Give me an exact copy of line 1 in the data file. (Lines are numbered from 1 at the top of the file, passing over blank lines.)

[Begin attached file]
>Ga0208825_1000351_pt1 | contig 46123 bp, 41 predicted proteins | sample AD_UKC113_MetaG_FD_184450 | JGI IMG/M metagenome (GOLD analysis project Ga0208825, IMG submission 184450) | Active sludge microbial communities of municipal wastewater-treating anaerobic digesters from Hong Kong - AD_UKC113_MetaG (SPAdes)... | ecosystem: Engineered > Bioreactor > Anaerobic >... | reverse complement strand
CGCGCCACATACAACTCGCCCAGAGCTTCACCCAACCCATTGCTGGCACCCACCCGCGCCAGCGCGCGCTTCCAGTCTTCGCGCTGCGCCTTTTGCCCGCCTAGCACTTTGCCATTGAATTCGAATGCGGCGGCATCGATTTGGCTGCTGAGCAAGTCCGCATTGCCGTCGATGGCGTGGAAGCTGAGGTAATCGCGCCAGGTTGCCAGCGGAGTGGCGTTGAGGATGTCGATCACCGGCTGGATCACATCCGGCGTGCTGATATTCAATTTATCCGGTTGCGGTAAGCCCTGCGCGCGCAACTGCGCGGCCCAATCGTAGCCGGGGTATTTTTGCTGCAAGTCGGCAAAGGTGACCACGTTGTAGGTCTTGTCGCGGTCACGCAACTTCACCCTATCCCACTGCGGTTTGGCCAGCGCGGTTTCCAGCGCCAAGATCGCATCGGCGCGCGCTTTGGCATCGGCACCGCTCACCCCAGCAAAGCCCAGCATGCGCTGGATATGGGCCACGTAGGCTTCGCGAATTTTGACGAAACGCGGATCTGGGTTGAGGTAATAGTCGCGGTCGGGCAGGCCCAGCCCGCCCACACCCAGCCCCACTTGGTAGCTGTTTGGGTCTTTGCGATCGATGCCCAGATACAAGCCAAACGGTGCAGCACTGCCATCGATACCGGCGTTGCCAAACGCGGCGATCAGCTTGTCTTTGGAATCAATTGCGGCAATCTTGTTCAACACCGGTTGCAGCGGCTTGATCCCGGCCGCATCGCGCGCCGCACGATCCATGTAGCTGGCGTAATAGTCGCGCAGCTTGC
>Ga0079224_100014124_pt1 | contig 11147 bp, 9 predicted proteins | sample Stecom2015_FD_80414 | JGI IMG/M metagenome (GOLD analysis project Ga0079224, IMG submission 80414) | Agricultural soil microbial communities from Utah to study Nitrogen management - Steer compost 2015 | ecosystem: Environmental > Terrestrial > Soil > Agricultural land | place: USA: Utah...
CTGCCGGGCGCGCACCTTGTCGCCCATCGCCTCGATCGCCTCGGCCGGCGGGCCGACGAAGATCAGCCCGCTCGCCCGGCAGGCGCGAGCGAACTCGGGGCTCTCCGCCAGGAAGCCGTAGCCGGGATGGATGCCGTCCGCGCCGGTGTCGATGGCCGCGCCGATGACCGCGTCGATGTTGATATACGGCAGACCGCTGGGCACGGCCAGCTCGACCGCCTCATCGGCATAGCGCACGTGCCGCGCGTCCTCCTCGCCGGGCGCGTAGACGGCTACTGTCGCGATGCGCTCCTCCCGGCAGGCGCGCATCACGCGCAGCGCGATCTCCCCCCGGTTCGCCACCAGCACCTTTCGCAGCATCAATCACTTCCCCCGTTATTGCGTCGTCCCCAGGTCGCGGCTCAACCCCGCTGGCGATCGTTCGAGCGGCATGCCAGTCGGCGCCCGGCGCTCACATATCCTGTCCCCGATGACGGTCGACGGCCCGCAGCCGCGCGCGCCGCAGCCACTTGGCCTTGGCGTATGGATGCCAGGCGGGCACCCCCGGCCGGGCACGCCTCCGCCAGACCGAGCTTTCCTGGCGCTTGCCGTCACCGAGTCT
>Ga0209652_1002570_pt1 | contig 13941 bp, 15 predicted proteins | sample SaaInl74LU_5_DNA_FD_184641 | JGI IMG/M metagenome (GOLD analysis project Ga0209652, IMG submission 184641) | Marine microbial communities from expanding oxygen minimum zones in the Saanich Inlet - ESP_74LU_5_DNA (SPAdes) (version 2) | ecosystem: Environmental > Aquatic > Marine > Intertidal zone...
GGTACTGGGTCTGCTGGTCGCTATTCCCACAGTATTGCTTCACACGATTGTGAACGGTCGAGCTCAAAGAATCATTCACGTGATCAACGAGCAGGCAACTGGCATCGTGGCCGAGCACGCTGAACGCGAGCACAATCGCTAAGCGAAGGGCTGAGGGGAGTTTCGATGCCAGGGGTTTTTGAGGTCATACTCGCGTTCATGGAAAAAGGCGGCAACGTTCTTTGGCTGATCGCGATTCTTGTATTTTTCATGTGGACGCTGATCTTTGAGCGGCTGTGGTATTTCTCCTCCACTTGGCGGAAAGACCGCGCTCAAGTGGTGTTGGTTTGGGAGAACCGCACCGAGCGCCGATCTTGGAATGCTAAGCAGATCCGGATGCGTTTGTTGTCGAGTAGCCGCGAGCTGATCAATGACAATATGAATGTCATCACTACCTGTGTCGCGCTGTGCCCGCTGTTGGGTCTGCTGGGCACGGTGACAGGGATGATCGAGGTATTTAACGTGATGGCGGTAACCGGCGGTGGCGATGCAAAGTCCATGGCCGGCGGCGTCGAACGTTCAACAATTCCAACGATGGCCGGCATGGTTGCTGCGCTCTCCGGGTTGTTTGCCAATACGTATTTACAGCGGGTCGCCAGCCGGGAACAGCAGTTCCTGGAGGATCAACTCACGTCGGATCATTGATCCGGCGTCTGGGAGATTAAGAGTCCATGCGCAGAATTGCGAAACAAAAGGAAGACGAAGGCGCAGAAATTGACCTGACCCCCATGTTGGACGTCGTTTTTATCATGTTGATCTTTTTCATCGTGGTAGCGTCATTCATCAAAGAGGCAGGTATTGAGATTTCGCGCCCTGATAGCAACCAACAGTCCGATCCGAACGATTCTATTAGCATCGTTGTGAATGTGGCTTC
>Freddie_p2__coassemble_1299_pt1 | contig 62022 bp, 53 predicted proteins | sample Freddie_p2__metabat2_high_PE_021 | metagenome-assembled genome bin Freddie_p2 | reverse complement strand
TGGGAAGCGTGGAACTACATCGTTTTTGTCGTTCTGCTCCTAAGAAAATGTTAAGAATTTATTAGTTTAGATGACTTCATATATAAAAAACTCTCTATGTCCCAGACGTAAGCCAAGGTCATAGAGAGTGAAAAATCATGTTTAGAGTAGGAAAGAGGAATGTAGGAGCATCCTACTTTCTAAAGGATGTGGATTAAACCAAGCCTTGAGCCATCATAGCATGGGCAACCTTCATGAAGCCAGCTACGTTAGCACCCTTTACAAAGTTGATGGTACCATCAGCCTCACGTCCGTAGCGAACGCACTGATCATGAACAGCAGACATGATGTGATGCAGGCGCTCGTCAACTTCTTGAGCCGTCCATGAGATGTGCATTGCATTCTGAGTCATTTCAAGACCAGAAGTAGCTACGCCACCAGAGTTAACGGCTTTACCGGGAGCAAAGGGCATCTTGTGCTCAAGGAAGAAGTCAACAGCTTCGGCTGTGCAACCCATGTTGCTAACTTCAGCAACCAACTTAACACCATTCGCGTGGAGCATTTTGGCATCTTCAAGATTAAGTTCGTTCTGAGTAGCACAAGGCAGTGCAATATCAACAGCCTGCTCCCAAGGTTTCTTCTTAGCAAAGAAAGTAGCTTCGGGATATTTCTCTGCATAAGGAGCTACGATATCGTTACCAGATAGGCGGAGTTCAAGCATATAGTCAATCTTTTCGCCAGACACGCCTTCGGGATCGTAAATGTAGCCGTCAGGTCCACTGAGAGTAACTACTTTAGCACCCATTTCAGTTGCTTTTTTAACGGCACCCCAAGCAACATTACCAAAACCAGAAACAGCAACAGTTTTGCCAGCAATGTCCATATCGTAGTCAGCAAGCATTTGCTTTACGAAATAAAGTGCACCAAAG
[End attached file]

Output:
>Ga0208825_1000351_pt1 | contig 46123 bp, 41 predicted proteins | sample AD_UKC113_MetaG_FD_184450 | JGI IMG/M metagenome (GOLD analysis project Ga0208825, IMG submission 184450) | Active sludge microbial communities of municipal wastewater-treating anaerobic digesters from Hong Kong - AD_UKC113_MetaG (SPAdes)... | ecosystem: Engineered > Bioreactor > Anaerobic >... | reverse complement strand